CLIENT ALERT: Recent Bankruptcy Court Opinion in Jevic Raises New Concern for Creditors’ Committees in Cash Collateral and Financing Orders

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On May 5, 2021, the United States Bankruptcy Court for the District of Delaware (the “Bankruptcy Court”) issued its opinion in Official Comm. Of Unsecured Creditors ex rel. Bankr. Estates of Jevic Holding Corp. v. Cit Group/Business Credit Inc. (In re Jevic Holding Corp.), No. 08-51903, 2021 WL 1812665 (Bankr. D. Del. 2021), holding that the terms of a Chapter 11 DIP Order prevented a Chapter 7 Trustee from pursuing claims formerly held by a committee of unsecured creditors against a group of lenders. 

The claims at issue centered around Sun Capital Partners Inc.’s (“Sun Capital”) 2006 acquisition of Jevic Holding Corp.  (“Jevic”) through a leveraged buyout (the “LBO”).  The Bank of Montreal financed the LBO, and CIT Group Inc. (“CIT”) served as agent to the lender.  Under this agreement (the “Financing Agreement”), CIT provided Jevic with an $85 million Revolver and a $16.2 million Term Loan.  Id. at *1.  Just months after the LBO closed, CIT declared a default under the Financing Agreement, and Jevic faced liquidity issues.  In response, CIT, Jevic, and Sun Capital negotiated an amendment to the Financing Agreement and an eventual forbearance agreement, under which Sun Capital contributed $2 million into Jevic and issued a guaranty for the benefit of the lenders.  Id. at *1-2.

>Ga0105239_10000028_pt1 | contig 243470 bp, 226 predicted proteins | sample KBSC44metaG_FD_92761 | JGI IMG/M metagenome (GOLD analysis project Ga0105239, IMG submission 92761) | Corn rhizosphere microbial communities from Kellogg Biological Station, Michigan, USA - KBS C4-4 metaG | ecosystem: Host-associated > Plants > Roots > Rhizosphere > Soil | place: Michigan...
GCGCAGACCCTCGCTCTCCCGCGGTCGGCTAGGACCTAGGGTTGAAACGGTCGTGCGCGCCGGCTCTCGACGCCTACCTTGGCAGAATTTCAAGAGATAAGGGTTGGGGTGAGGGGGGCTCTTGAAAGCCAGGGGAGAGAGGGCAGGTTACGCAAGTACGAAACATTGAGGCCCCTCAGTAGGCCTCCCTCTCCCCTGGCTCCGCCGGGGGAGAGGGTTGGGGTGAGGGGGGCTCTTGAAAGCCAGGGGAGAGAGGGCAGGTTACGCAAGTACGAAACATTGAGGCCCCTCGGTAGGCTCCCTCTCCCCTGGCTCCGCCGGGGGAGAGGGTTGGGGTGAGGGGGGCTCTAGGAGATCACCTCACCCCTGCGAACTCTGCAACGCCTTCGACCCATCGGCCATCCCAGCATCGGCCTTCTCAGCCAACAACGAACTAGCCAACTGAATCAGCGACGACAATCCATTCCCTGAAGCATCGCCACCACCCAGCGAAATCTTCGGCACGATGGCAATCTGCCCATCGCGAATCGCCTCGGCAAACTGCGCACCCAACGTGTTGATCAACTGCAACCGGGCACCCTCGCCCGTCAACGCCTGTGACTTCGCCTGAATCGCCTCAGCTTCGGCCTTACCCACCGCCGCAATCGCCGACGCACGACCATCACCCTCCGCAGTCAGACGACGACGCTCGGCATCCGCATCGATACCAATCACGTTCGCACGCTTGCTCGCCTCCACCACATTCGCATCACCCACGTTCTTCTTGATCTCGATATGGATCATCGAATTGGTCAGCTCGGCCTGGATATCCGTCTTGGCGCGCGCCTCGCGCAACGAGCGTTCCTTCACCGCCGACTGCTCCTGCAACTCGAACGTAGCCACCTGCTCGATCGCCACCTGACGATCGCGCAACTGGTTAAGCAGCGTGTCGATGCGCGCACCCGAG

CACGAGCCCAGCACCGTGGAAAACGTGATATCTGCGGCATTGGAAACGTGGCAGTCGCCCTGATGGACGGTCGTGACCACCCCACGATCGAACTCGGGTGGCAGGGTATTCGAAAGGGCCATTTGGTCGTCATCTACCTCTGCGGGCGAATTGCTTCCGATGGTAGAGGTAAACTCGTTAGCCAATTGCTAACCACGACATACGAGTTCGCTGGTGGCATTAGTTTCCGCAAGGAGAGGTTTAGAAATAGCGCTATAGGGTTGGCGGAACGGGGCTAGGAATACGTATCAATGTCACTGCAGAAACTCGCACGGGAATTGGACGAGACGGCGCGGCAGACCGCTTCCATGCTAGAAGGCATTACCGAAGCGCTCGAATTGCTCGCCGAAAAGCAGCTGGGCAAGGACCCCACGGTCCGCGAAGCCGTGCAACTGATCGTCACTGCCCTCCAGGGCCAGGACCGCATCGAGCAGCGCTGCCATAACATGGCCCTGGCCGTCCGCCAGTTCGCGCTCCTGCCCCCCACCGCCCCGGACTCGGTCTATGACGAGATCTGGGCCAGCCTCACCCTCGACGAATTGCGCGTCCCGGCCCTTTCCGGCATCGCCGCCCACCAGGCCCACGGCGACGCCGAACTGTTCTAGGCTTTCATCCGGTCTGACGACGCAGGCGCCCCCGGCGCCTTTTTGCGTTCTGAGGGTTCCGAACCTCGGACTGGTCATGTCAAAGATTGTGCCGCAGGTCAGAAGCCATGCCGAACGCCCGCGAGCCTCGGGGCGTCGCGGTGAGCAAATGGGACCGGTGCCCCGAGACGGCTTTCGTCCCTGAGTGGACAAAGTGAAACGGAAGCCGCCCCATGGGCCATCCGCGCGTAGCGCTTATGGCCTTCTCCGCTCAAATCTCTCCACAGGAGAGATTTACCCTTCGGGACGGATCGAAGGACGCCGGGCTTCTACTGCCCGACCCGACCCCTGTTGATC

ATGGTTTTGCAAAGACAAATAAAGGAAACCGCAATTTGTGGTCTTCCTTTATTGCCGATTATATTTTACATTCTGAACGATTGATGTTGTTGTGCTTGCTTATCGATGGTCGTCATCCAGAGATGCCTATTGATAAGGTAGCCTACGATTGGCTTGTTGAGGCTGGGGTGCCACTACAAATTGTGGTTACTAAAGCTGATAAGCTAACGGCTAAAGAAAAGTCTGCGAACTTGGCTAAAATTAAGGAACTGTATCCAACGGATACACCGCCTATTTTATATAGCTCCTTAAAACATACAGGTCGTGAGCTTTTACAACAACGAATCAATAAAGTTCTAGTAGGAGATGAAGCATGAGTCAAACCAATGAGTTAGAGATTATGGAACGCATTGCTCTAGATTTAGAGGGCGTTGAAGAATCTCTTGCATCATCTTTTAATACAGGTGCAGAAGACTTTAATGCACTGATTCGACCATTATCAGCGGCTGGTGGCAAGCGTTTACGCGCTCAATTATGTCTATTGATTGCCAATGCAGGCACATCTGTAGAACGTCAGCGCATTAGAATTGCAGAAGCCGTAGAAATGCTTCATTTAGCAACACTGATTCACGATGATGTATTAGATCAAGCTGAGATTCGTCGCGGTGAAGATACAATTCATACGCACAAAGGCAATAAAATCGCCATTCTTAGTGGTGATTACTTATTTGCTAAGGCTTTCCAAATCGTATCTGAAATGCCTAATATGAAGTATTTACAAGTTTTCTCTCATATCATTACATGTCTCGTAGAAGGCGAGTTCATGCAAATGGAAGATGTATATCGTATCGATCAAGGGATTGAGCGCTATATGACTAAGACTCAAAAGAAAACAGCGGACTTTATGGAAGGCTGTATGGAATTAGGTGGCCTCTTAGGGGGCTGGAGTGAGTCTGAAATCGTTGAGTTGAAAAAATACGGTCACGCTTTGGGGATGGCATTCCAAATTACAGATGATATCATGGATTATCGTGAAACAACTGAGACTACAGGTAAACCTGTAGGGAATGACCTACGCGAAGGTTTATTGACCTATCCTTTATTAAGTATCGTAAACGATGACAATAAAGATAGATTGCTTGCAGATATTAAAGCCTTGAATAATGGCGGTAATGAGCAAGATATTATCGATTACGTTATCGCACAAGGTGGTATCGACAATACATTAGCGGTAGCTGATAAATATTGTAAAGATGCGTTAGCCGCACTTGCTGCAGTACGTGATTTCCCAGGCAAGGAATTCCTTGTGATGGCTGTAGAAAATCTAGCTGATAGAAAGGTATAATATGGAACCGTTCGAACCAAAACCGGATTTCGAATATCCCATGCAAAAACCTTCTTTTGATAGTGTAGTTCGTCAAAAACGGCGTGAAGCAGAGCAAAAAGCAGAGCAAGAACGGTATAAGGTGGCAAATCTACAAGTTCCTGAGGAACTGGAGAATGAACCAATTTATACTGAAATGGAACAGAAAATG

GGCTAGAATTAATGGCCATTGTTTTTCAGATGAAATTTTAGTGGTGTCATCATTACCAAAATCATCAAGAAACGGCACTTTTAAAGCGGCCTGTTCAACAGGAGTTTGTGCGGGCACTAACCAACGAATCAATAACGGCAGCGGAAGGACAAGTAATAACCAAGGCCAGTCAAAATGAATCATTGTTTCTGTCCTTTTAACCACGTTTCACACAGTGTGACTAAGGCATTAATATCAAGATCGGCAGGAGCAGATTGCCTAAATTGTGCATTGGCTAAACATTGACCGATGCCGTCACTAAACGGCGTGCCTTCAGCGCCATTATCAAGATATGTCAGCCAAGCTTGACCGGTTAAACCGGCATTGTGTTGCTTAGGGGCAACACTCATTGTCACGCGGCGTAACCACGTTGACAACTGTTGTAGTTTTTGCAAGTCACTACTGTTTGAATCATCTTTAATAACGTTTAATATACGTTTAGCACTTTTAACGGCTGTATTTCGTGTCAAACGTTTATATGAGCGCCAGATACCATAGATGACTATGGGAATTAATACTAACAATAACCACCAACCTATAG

On May 20, 2008, Jevic, along with two of its affiliates, filed Chapter 11 bankruptcy petitions with the Bankruptcy Court, and the Official Committee of Unsecured Creditors (the “Committee”) was appointed shortly thereafter.  Under the DIP Order, which the Bankruptcy Court entered on June 20, 2008, Jevic waived its right to assert any claims against the lenders.  The Committee, however, preserved its right to assert claims for fraudulent conveyance on behalf of the estate against Sun Capital and the lenders.  Notably, the DIP Order provided that the stipulations and admissions in the Order were “binding upon the Debtors and any successor thereto (including without limitation any Chapter 7 or Chapter 11 trustee appointed or elected for any of the Debtors) in all circumstances.”  Id. at *2.